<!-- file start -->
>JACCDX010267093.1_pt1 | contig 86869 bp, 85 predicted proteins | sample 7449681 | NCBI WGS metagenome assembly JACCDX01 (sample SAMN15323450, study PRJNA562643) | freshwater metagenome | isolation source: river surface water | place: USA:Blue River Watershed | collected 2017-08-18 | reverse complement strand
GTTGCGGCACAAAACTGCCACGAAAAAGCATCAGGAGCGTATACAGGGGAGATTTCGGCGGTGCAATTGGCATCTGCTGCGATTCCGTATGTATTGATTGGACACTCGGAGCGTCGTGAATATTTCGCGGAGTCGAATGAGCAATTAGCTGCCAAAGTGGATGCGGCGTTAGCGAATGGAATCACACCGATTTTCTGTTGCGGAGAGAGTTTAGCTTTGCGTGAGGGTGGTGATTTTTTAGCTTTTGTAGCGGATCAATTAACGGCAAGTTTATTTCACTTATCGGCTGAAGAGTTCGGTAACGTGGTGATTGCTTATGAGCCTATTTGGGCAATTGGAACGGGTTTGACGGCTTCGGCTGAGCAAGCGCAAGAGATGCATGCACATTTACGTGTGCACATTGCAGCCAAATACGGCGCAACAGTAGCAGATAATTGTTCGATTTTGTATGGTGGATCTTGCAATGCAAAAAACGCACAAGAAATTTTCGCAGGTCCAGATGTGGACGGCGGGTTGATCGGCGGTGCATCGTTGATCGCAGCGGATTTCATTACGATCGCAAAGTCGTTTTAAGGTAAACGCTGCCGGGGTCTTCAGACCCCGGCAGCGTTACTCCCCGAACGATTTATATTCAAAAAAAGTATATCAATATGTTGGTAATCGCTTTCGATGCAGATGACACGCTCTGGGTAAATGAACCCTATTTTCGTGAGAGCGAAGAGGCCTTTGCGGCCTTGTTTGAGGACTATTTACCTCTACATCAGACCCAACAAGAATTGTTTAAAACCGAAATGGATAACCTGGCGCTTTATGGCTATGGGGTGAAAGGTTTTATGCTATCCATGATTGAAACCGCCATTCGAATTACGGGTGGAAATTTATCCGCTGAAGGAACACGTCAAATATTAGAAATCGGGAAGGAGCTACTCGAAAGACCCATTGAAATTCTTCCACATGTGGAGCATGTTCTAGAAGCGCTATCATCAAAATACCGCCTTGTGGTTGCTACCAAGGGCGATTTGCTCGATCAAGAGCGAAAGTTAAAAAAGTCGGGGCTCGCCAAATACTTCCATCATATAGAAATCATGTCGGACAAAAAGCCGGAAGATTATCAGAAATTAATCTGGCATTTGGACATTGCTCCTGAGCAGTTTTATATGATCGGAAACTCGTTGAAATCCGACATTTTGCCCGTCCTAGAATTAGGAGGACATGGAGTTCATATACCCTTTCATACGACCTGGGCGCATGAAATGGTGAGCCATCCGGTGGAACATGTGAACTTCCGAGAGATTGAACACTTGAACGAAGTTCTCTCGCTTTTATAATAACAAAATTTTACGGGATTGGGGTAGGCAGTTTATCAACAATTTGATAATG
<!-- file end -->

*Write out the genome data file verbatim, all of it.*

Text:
>JACCDX010267093.1_pt1 | contig 86869 bp, 85 predicted proteins | sample 7449681 | NCBI WGS metagenome assembly JACCDX01 (sample SAMN15323450, study PRJNA562643) | freshwater metagenome | isolation source: river surface water | place: USA:Blue River Watershed | collected 2017-08-18 | reverse complement strand
GTTGCGGCACAAAACTGCCACGAAAAAGCATCAGGAGCGTATACAGGGGAGATTTCGGCGGTGCAATTGGCATCTGCTGCGATTCCGTATGTATTGATTGGACACTCGGAGCGTCGTGAATATTTCGCGGAGTCGAATGAGCAATTAGCTGCCAAAGTGGATGCGGCGTTAGCGAATGGAATCACACCGATTTTCTGTTGCGGAGAGAGTTTAGCTTTGCGTGAGGGTGGTGATTTTTTAGCTTTTGTAGCGGATCAATTAACGGCAAGTTTATTTCACTTATCGGCTGAAGAGTTCGGTAACGTGGTGATTGCTTATGAGCCTATTTGGGCAATTGGAACGGGTTTGACGGCTTCGGCTGAGCAAGCGCAAGAGATGCATGCACATTTACGTGTGCACATTGCAGCCAAATACGGCGCAACAGTAGCAGATAATTGTTCGATTTTGTATGGTGGATCTTGCAATGCAAAAAACGCACAAGAAATTTTCGCAGGTCCAGATGTGGACGGCGGGTTGATCGGCGGTGCATCGTTGATCGCAGCGGATTTCATTACGATCGCAAAGTCGTTTTAAGGTAAACGCTGCCGGGGTCTTCAGACCCCGGCAGCGTTACTCCCCGAACGATTTATATTCAAAAAAAGTATATCAATATGTTGGTAATCGCTTTCGATGCAGATGACACGCTCTGGGTAAATGAACCCTATTTTCGTGAGAGCGAAGAGGCCTTTGCGGCCTTGTTTGAGGACTATTTACCTCTACATCAGACCCAACAAGAATTGTTTAAAACCGAAATGGATAACCTGGCGCTTTATGGCTATGGGGTGAAAGGTTTTATGCTATCCATGATTGAAACCGCCATTCGAATTACGGGTGGAAATTTATCCGCTGAAGGAACACGTCAAATATTAGAAATCGGGAAGGAGCTACTCGAAAGACCCATTGAAATTCTTCCACATGTGGAGCATGTTCTAGAAGCGCTATCATCAAAATACCGCCTTGTGGTTGCTACCAAGGGCGATTTGCTCGATCAAGAGCGAAAGTTAAAAAAGTCGGGGCTCGCCAAATACTTCCATCATATAGAAATCATGTCGGACAAAAAGCCGGAAGATTATCAGAAATTAATCTGGCATTTGGACATTGCTCCTGAGCAGTTTTATATGATCGGAAACTCGTTGAAATCCGACATTTTGCCCGTCCTAGAATTAGGAGGACATGGAGTTCATATACCCTTTCATACGACCTGGGCGCATGAAATGGTGAGCCATCCGGTGGAACATGTGAACTTCCGAGAGATTGAACACTTGAACGAAGTTCTCTCGCTTTTATAATAACAAAATTTTACGGGATTGGGGTAGGCAGTTTATCAACAATTTGATAATG